Melissa DeShields

Melissa DeShields helps organizations build strong teams, develop strategy, and execute plans effectively.  A member of Frontline’s senior leadership team since 2015, Melissa has built a culture of learning, reflection, and deep connection between team members. She has led high-impact projects for Grantmakers for Girls of Color, W.K. Kellogg Foundation, and the Robert Wood Johnson Foundation. In particular, Melissa engineered the growth of A Gathering of Leaders into a community of 500 of the leading thinkers and doers focused on improving the outcomes for boys and men of color. Prior to joining Frontline, Melissa launched her own practice, DeShields Hagan and Associates. She has previously held senior-level positions at the Urban Affairs Coalition and at The Philadelphia Foundation. She is a graduate of Rutgers University.


Micah Gilmer

Micah Gilmer is a researcher and writer who helps Frontline understand how the social technologies of racism and patriarchy create inequitable American systems. He works with clients to design research processes, build strong organizational cultures, and evaluate impact. Micah led the development of Frontline’s seminal report “Why We Can’t Wait” and contributed to “Gender Norms: A Key to Improving Outcomes Among Young Latinas.” His work has positioned Frontline as a national thought leader on issues of race and gender. Prior to leading at Frontline, Micah completed a Ph.D. in cultural anthropology at Duke University. His research is featured in the forthcoming book The Big Black Man Rules: Race, Manhood, and the Education of Black Boys. He also examined the connections between Zulu hip-hop, politics, and opportunity in Soweto, South Africa. He graduated from the University of North Carolina at Chapel Hill in 2004.


Stacy Hartman

Stacy HartmanStacy Hartman is the director of the PublicsLab at The Graduate Center, City University of New York. At the PublicsLab, she manages the Mellon Humanities Public Fellowship program, which trains early career graduate students in the humanities in the methods and practice of public scholarship. The first interdisciplinary cohort of 12 public fellows begins in September 2019. In addition to the fellowship program, Dr. Hartman is responsible for developing the PublicsLab internship program, managing a robust slate of events related to public scholarship, and serving as the managing editor of the program’s website. Before coming to The Graduate Center in 2018, she was the project manager of Connected Academics at the Modern Language Association. She is currently co-editing a volume titled Mission Driven: Reimagining Graduate Education for a Thriving Humanities Ecosystem. She holds a PhD in German Studies from Stanford University.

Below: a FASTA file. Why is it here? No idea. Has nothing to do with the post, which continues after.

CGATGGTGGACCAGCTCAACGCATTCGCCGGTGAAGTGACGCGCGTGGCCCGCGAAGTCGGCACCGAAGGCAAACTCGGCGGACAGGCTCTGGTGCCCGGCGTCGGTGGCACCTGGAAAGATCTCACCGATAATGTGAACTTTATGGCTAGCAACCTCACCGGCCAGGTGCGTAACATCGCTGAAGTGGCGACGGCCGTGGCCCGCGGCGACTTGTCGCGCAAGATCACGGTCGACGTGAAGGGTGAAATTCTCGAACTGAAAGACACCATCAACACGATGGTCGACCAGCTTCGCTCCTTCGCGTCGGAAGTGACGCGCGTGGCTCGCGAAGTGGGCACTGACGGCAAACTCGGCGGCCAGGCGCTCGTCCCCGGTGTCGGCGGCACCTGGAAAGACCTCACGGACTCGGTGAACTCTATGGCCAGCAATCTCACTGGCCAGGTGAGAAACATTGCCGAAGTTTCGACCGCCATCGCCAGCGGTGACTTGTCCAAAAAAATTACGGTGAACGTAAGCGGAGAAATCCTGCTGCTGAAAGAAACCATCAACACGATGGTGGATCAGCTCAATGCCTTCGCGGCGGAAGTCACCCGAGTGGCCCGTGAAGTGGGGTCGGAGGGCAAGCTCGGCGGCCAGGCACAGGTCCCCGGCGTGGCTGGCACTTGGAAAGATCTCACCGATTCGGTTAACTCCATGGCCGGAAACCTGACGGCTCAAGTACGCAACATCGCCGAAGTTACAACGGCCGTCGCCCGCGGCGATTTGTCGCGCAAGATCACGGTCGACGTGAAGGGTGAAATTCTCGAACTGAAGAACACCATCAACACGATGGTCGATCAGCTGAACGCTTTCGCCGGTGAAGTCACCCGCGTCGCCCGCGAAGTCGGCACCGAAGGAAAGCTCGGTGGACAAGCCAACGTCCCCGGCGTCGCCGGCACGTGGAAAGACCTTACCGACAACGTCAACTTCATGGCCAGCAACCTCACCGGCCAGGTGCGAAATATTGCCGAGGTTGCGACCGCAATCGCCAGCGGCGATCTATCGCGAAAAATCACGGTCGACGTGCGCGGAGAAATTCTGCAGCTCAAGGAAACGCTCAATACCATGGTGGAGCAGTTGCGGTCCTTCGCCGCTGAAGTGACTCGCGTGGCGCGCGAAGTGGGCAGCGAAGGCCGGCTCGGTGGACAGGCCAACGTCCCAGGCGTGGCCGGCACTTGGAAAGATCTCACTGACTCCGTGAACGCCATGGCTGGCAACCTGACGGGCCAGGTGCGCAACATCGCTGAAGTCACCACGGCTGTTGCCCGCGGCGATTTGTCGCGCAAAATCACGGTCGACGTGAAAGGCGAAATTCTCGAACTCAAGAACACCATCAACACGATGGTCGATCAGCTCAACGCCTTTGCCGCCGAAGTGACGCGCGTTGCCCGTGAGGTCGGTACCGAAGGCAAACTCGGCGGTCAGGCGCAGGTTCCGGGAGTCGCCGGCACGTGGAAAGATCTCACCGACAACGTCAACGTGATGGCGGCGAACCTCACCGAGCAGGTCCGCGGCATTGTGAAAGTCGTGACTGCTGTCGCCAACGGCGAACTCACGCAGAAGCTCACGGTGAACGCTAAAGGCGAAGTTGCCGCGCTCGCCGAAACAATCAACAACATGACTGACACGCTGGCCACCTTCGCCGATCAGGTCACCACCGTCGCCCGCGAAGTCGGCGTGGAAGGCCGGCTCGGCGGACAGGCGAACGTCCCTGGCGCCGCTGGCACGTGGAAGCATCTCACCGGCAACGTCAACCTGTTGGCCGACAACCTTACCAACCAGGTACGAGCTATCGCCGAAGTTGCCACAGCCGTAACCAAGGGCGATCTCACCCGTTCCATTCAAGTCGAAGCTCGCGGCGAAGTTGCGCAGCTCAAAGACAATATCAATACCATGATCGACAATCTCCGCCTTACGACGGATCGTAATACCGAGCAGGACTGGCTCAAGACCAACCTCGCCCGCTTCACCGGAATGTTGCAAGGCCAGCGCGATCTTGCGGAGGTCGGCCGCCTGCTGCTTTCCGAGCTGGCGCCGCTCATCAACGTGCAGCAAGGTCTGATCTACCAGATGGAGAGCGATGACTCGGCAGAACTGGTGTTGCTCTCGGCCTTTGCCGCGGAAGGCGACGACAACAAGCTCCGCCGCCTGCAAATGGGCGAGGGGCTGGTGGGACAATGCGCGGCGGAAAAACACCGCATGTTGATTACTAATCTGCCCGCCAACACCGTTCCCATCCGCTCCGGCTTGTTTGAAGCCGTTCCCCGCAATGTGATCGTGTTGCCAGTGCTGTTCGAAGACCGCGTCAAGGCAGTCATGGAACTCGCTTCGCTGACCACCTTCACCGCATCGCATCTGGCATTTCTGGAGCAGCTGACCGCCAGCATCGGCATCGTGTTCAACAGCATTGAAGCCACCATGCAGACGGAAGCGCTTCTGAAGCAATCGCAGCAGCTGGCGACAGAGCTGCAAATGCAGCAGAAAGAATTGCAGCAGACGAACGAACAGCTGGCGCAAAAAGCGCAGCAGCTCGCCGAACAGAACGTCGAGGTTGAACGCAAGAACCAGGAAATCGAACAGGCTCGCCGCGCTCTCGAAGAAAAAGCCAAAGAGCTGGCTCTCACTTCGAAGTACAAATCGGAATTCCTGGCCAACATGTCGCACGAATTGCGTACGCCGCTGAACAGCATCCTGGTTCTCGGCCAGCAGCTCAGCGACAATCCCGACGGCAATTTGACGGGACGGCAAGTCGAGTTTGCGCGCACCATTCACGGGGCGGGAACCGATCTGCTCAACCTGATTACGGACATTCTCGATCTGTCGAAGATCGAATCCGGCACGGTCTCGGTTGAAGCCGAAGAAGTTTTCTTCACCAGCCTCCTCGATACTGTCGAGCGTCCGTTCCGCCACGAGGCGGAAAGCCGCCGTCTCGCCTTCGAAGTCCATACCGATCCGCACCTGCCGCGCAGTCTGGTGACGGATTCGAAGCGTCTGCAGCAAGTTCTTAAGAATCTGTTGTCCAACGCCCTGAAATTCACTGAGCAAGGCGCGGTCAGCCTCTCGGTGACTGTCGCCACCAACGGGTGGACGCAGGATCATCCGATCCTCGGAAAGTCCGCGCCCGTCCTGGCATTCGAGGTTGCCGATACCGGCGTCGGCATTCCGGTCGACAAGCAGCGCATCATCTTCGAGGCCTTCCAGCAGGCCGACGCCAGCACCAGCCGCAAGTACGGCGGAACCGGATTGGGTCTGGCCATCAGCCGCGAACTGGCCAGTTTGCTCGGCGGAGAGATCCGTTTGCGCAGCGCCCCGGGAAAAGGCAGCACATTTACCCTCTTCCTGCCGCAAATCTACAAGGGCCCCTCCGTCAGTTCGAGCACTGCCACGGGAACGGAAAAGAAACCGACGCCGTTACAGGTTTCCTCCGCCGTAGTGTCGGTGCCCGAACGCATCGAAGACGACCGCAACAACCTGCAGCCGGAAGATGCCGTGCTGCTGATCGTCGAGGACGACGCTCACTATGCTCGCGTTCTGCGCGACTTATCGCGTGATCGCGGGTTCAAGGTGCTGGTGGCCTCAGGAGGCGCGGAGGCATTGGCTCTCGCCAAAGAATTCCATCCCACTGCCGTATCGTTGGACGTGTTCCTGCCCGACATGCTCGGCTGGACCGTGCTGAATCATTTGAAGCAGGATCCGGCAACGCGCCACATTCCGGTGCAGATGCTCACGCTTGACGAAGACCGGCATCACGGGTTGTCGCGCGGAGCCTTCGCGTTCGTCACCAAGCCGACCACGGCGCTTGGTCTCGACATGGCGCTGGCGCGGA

Miriam Laytner

Miriam Laytner photoMiriam Laytner is a PhD student in cultural anthropology. She is interested in the intersections of science, faith, and the understanding of climate change. Her interest in climate change stems from six years as a scuba instructor and hiking guide across North America, Australia, and the Caribbean. She holds an MA in oral history from Columbia University, an MA in cultural anthropology from the University of Oklahoma, and a BA in History from Barnard College.


Mike Mena

Mike Mena is a PhD student in Linguistic Anthropology at the Graduate Center and focuses on how ideologies of race and language converge in ways that reproduce hierarchical arrangements and income inequality.  He is currently conceptualizing a longitudinal ethnographic project on the neoliberalization of higher education in the United States.  In 2019, Mena’s YouTube channel, The Social Life of Language, was recognized with the Society for Linguistic Anthropology’s “Public Outreach and Community Service Award.”  The Social Life of Language continues to receive national and international recognition for its multi-modal pedagogical approach and as intellectually informed public activism.


Katina Rogers

Katina Rogers is co-director of the Futures Initiative at the Graduate Center, CUNY, where she guides and mentors graduate fellows, develops programming, and exercises administrative oversight over all aspects of the program. She is also Director of Programs and Administration for HASTAC, the online scholarly network, and co-director of a new $3.15 million grant from the Andrew W. Mellon Foundation to support the Humanities Alliance, a partnership between the Graduate Center and four CUNY community colleges.